Dec 14th

Personal Trust Services: The Key to Good Estate Planning? Talking About It

Don't let potential discomfort stop you from discussing your wishes

Many people are afraid to talk about what happens when they die. Some think it’s bad luck, and others prefer to put off the discussion because it can be uncomfortable. Still others think sharing this information is personal and not something to discuss with family in the present, but rather something the family can “deal with” after they’ve passed. Some of the biggest in-fighting in the world’s most prominent families can be attributed to assumptions made regarding estate plans and trusts or simple bad communication. 

A well-laid-out and well-communicated plan can help assuage any future issues and keep a family’s legacy on the right track. Here are three tips for safeguarding your estate plan to ensure that your wishes for family harmony and legacy continuation are followed. 

Pay Attention to the Living Directives in Your Estate Plan 

A comprehensive estate plan is designed to cover you in life and in death, explains Whittier Trust Vice President Heidi I. Bitterman, J.D. Documents such as financial and medical powers of attorney are important components of an estate plan. “These documents are only valid during your life and are designed to protect you in instances where you are still alive but unable to make financial or medical decisions,” she says, noting that there are many nuances in these documents that need to be part of the bigger picture. “People often overlook what happens when you are still alive.”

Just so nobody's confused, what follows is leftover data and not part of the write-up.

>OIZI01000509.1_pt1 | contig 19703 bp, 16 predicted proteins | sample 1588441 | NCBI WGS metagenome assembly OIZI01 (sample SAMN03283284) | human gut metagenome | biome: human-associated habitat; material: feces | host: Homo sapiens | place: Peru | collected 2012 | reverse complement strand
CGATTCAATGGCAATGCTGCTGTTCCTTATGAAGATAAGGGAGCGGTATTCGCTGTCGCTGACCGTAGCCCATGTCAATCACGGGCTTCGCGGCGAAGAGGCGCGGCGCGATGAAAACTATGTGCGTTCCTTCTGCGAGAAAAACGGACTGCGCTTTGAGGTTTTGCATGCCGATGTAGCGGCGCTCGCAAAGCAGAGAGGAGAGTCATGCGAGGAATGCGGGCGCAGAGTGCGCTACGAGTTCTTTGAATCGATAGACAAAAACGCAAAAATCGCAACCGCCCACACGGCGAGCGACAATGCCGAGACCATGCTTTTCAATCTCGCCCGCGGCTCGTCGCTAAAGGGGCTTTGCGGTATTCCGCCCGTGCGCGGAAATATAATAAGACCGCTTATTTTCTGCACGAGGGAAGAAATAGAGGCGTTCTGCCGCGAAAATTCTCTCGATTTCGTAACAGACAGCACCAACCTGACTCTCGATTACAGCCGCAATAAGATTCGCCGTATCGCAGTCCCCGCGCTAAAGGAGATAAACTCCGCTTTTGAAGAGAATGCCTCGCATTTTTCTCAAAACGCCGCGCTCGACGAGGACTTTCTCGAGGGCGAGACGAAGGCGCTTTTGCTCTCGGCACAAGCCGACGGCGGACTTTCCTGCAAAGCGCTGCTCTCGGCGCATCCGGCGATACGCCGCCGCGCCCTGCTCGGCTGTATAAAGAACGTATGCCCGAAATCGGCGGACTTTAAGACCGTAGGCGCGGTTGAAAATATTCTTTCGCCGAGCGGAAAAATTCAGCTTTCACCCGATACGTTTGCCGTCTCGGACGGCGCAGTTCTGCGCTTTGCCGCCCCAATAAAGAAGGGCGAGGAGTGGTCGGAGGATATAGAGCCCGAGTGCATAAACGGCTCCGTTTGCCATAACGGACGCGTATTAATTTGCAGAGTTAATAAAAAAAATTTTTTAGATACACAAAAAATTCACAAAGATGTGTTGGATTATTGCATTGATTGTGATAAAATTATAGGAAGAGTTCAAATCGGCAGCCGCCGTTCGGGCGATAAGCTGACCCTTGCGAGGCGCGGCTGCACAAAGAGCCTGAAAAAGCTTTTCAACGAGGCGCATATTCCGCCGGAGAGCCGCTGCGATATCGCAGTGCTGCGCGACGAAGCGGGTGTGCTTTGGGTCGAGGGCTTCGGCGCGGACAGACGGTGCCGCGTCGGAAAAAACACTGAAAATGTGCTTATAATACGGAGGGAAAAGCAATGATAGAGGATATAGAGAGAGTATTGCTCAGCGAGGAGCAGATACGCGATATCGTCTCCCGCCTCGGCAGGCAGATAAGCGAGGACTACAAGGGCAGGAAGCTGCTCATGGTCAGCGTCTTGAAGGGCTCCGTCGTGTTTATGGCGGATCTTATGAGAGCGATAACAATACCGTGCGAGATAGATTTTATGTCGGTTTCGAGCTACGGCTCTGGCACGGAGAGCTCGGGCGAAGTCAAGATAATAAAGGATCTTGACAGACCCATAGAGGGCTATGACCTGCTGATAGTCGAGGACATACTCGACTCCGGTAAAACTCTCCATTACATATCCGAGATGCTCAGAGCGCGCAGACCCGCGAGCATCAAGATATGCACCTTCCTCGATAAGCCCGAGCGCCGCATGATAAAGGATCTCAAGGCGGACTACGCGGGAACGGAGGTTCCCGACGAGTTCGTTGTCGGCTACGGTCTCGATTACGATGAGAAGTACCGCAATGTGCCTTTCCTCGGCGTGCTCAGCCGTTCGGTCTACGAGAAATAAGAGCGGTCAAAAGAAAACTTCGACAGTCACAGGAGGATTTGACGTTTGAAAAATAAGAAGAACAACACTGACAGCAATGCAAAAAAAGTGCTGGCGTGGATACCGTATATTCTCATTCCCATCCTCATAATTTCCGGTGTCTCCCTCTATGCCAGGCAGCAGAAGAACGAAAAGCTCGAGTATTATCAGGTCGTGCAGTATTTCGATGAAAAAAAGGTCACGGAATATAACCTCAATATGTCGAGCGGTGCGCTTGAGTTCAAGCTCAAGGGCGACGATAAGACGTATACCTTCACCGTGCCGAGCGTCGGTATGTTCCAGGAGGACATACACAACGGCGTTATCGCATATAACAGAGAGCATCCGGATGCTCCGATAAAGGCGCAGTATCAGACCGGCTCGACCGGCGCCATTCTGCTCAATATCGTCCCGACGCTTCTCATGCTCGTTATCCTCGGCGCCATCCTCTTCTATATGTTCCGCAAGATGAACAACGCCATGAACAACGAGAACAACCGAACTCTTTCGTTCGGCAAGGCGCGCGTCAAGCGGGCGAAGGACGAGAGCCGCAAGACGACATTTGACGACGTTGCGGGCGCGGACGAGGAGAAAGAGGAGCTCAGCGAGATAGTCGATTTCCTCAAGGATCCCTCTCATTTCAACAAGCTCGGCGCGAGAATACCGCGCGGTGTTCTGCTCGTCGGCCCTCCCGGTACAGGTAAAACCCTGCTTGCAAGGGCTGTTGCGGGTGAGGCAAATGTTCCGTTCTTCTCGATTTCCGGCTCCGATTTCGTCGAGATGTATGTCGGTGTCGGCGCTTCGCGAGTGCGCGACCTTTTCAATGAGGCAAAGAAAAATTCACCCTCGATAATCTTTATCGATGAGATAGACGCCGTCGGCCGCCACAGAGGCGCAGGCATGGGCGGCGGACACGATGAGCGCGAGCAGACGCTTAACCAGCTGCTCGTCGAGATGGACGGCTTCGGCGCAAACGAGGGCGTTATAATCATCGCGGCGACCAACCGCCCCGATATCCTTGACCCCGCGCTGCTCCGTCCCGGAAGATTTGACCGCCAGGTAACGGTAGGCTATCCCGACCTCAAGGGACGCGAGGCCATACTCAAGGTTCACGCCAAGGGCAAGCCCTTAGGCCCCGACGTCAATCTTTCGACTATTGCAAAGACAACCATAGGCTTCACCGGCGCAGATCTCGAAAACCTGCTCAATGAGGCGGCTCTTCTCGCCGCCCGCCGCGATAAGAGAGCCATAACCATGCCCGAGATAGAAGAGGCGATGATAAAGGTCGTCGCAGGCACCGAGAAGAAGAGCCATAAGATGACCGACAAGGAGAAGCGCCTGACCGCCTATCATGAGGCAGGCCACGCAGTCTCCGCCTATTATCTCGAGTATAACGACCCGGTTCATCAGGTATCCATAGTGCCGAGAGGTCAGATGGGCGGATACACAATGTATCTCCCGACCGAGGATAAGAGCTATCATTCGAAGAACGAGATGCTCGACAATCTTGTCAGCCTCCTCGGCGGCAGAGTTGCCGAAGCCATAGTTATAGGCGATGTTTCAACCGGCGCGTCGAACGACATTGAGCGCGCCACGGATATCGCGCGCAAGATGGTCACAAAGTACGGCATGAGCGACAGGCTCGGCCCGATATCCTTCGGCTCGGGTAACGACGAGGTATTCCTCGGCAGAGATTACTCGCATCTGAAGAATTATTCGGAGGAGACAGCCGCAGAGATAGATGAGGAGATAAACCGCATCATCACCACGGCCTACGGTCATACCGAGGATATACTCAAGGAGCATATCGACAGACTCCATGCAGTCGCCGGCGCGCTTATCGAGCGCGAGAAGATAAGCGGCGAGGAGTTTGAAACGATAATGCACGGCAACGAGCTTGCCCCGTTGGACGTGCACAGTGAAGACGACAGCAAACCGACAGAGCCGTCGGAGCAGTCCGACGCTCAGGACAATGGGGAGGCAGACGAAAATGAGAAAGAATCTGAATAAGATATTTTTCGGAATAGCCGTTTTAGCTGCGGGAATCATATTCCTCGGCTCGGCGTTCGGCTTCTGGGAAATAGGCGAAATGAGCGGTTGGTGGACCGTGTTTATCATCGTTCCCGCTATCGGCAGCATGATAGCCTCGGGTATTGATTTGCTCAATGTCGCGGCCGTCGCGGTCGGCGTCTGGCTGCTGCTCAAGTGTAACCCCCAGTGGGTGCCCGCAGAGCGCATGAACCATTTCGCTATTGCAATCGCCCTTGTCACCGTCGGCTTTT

As your wealth and plan get more sophisticated, it’s important to not neglect these living directives. You’ll want your financial power of attorney to work with your beneficiaries and any trustees, for example, to ensure all your assets are properly titled and that any gifting you may be doing as part of a wealth transfer plan is not interrupted. “Medical decisions matter too,” Bitterman says, to ensure your desired level of care and/or end-of-life decisions are properly expressed and carried out if you become incapacitated. 

Share Your Wishes with the People You are Nominating 

The impact a surprise can have is amplified when applied to estate planning. The people who are nominated to positions of power, whether during your life or after, need to know the decisions they’re expected to make. In some cases, the gravity or complexity of the situation might not be something they’re willing to handle. 

For example, someone might not feel emotionally equipped to carry out a medical directive they don’t necessarily agree with, such as a child fulfilling a do-not-resuscitate order for a parent. “Some might have difficulty living with those decisions, even if it’s something they know you want,” Bitterman says. Another example is appointing a family member to handle an estate that holds complicated or closely held family assets. “Administration of an estate is fraught with difficulty and liability for those unfamiliar with it. Not everyone will want to undertake the responsibility but might feel guilty saying no because they were nominated,” she says. 

Planning documents are important, but it’s equally important to communicate them to anyone who will be involved in them and to share the reasoning behind your choices. “Your wishes are outlined in a general way in your estate planning documents, but they don’t tell the whole story. There could be nuances around why you feel you needed to structure your plan the way you created it,” she says.